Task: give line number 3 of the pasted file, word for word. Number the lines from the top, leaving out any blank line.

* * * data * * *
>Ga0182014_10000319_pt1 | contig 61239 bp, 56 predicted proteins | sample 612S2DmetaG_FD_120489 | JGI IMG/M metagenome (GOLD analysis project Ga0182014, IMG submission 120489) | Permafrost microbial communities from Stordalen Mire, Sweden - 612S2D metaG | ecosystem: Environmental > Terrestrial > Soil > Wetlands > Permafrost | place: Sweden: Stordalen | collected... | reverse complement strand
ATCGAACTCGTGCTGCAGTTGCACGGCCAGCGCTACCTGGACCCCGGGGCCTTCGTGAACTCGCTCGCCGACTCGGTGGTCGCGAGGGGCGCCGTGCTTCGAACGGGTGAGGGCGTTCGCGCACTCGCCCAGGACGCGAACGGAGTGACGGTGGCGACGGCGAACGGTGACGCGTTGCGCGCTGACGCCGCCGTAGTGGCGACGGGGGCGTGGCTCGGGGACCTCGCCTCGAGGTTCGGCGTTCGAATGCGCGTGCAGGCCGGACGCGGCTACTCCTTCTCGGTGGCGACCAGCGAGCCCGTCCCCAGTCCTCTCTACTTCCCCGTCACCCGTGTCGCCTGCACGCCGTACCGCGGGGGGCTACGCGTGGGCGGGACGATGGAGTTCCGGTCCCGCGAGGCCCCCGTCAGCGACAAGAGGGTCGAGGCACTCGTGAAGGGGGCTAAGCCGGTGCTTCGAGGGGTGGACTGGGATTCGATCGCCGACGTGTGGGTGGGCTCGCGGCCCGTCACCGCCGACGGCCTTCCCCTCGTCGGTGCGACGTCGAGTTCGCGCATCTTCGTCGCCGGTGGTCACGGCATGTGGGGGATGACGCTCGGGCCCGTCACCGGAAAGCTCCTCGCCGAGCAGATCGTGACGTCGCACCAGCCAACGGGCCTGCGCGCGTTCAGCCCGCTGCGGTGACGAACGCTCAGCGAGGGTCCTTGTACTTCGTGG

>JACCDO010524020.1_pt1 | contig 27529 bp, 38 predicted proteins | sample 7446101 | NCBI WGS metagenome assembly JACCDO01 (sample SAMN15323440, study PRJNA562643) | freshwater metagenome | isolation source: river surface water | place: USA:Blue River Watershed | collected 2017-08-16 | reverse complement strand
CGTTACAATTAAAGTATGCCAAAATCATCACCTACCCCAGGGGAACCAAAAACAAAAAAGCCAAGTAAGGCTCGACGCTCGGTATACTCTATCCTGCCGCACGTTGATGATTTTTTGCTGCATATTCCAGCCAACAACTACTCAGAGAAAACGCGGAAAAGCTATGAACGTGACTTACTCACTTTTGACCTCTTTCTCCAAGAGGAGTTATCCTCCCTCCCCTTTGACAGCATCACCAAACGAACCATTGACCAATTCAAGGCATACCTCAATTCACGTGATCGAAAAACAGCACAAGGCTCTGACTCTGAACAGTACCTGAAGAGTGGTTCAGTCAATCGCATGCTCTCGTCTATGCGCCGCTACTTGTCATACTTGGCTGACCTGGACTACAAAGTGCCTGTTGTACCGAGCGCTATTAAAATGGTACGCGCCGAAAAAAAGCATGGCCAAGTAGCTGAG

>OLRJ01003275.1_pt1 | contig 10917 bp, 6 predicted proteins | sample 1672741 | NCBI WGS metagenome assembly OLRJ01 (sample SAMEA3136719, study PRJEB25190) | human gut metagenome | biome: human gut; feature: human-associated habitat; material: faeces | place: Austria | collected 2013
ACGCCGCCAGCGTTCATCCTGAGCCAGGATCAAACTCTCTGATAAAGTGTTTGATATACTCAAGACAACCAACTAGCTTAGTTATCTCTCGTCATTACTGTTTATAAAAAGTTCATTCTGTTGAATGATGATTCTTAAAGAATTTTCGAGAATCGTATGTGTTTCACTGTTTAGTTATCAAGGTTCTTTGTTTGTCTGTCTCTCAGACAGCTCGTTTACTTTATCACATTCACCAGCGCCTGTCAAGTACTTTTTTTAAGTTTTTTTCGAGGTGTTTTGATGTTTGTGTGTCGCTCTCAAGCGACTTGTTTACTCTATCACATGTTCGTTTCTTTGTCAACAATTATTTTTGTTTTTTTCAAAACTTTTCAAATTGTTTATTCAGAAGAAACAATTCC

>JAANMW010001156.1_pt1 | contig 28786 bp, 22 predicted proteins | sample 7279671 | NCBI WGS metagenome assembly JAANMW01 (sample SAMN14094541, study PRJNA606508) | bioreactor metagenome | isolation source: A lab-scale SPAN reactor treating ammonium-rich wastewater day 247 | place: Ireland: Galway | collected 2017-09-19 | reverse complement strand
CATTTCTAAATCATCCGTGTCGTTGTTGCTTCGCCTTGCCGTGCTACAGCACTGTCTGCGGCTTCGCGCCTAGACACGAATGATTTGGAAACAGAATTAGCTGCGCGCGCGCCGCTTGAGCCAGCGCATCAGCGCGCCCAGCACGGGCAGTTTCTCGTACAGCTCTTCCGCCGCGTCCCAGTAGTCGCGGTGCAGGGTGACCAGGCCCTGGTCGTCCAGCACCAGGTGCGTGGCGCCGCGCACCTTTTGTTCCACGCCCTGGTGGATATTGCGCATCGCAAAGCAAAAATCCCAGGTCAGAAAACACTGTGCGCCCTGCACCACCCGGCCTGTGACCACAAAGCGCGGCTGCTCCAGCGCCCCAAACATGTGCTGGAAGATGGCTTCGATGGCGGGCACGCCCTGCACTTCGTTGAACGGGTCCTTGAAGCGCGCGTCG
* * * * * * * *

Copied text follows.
>JACCDO010524020.1_pt1 | contig 27529 bp, 38 predicted proteins | sample 7446101 | NCBI WGS metagenome assembly JACCDO01 (sample SAMN15323440, study PRJNA562643) | freshwater metagenome | isolation source: river surface water | place: USA:Blue River Watershed | collected 2017-08-16 | reverse complement strand